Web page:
On our birthdays, Bauji used to treat all of us to a movie, either at Regal, Plaza, or Odeon in Connaught place. I remember watching Guide, Johny Mera Naam, Jhanak Jhanak Payal Baaje, and countless other films on-screen with Bauji. I watched Pakeezah for three days in a row at the Chanakya theatre, offering a new 70 mm experience. The storytelling was epic and the music was moving.
Every Saturday, Bauji used to go to the Old Delhi family temple for a jagran (religious ceremony where songs are sung all night). I witnessed human behaviour at its funniest: devotees high on bhang (a traditional Indian marijuana drink) out-singing each other, replete with body language and histrionics, clanking the manjeeras (brass bells) loudly, competing for who would be heard the loudest. I used this memory in a scene in Delhi-6 that has Pavan Malhotra and Om Puri doing the same as an amused Abhishek Bachchan watches on.
After a point, I wasn't interested in the jagran and would slip off to watch the 9-to- 12 show instead. For a year, every Saturday, I watched Sholay and Jai Santoshi Maa. Bauji used to know the owner of Novelty cinema (where Sholay played for over a year) from his Jagat Cinema days, and his best friend, Thakur Balu Singh, was the manager at another theatre, Minerva. So I enjoyed free seats. The occasional fruit chaat was a bonus.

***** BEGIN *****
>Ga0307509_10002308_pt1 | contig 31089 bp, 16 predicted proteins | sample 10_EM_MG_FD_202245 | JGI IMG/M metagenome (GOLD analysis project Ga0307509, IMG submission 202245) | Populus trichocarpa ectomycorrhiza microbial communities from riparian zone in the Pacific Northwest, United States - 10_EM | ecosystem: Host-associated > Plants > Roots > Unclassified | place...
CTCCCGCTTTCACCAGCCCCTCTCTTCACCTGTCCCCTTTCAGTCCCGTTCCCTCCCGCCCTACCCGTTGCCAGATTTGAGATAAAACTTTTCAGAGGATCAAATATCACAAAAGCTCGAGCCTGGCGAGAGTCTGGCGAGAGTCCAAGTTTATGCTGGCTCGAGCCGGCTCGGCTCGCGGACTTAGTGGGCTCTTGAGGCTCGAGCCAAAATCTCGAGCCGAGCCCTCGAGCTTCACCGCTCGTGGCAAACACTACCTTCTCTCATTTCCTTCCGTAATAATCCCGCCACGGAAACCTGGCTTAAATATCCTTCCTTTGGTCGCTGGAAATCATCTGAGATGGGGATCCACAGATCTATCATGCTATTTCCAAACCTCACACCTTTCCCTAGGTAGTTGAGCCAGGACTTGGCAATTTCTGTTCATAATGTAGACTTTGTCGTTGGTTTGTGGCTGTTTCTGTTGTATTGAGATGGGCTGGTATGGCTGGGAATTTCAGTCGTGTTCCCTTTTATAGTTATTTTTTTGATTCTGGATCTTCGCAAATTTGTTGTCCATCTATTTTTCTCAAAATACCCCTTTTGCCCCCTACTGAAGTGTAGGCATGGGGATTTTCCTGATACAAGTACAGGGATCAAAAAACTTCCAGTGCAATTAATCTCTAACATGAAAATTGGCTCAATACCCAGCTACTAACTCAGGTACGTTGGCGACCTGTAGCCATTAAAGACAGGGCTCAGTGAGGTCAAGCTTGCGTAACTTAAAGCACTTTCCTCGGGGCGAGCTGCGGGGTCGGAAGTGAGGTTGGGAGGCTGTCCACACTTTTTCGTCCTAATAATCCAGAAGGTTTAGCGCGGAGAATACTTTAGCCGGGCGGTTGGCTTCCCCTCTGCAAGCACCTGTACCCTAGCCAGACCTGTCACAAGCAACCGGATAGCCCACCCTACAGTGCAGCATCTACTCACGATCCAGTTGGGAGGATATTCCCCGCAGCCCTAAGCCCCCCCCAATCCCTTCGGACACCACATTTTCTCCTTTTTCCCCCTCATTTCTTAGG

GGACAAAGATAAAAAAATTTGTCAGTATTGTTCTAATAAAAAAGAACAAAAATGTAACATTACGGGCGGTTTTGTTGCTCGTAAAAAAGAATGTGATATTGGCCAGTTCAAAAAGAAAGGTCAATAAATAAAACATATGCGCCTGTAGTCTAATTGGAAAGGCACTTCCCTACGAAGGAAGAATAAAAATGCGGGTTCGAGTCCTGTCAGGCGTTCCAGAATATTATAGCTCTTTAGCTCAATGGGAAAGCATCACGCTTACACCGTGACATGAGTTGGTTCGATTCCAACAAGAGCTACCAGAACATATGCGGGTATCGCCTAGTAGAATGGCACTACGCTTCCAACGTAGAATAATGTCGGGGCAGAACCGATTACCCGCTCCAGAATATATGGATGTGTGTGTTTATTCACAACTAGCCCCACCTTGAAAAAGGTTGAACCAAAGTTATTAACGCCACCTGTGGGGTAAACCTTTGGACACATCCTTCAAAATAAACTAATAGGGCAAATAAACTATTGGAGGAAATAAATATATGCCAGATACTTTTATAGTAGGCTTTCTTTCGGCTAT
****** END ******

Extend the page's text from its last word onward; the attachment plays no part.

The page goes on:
Some of the films I got to see in theatres and later on TV gave me goosebumps. Masterpieces like V. Shantaram's Do Aankhen Barah Haath offered a rare glimpse that human beings could change—an idea that stayed with me. It was the story of a reform-minded, idealistic young warden who gets special court permission to conduct a social experiment. As part of the experiment, the warden takes six surly murderers from prison to a dilapidated country farm, where they transition to an open jail system. They have to rehabilitate the farm and their own selves through hard work and compassion. What a soulful idea to focus on the good in people and bet on it! Songs like Ae Malik Tere Bande Hum' will always remain evergreen.
Rakeysh Omprakash Mehra occupies a reverent mihrab of his own in the annals of Indian filmmaking. After working on almost 200 advertising films and a documentary, he found his calling on the big screen. His cinema is honest, powerful and holds a mirror to society. His unsentimentally crafted portraits of conflicts inside our own culture, the demonic behaviour of humans possessed by communal hatred, the inherent imperfections that humanize super-achievers, have always been ahead of their time. His brand of socially conscious, progressive filmmaking has its own signature. His work is archetypal, socio-political and philosophical spawning genres such as sports biopics and youth-oriented cinema. As a director, writer and producer, with a yen for timeless music, he established Flicks: The Motion Picture Company in 1987, which he grew into Rakyesh Omprakash Mehra Pictures in the year 2004. He is married to P S Bharati. They have a daughter Bhairavi, and a son, Vedant.